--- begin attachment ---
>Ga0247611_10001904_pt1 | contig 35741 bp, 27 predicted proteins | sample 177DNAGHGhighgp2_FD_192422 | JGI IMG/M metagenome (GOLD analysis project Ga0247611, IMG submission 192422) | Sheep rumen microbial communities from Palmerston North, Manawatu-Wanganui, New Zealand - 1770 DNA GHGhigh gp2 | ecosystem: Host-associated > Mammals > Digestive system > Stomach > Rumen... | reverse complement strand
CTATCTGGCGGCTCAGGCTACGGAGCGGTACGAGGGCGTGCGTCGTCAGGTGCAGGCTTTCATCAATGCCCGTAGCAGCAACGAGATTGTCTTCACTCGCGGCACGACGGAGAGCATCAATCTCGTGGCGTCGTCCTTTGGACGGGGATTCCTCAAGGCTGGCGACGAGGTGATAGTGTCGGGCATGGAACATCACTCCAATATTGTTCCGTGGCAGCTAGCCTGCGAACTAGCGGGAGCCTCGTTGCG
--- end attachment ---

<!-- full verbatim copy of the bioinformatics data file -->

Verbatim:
>Ga0247611_10001904_pt1 | contig 35741 bp, 27 predicted proteins | sample 177DNAGHGhighgp2_FD_192422 | JGI IMG/M metagenome (GOLD analysis project Ga0247611, IMG submission 192422) | Sheep rumen microbial communities from Palmerston North, Manawatu-Wanganui, New Zealand - 1770 DNA GHGhigh gp2 | ecosystem: Host-associated > Mammals > Digestive system > Stomach > Rumen... | reverse complement strand
CTATCTGGCGGCTCAGGCTACGGAGCGGTACGAGGGCGTGCGTCGTCAGGTGCAGGCTTTCATCAATGCCCGTAGCAGCAACGAGATTGTCTTCACTCGCGGCACGACGGAGAGCATCAATCTCGTGGCGTCGTCCTTTGGACGGGGATTCCTCAAGGCTGGCGACGAGGTGATAGTGTCGGGCATGGAACATCACTCCAATATTGTTCCGTGGCAGCTAGCCTGCGAACTAGCGGGAGCCTCGTTGCG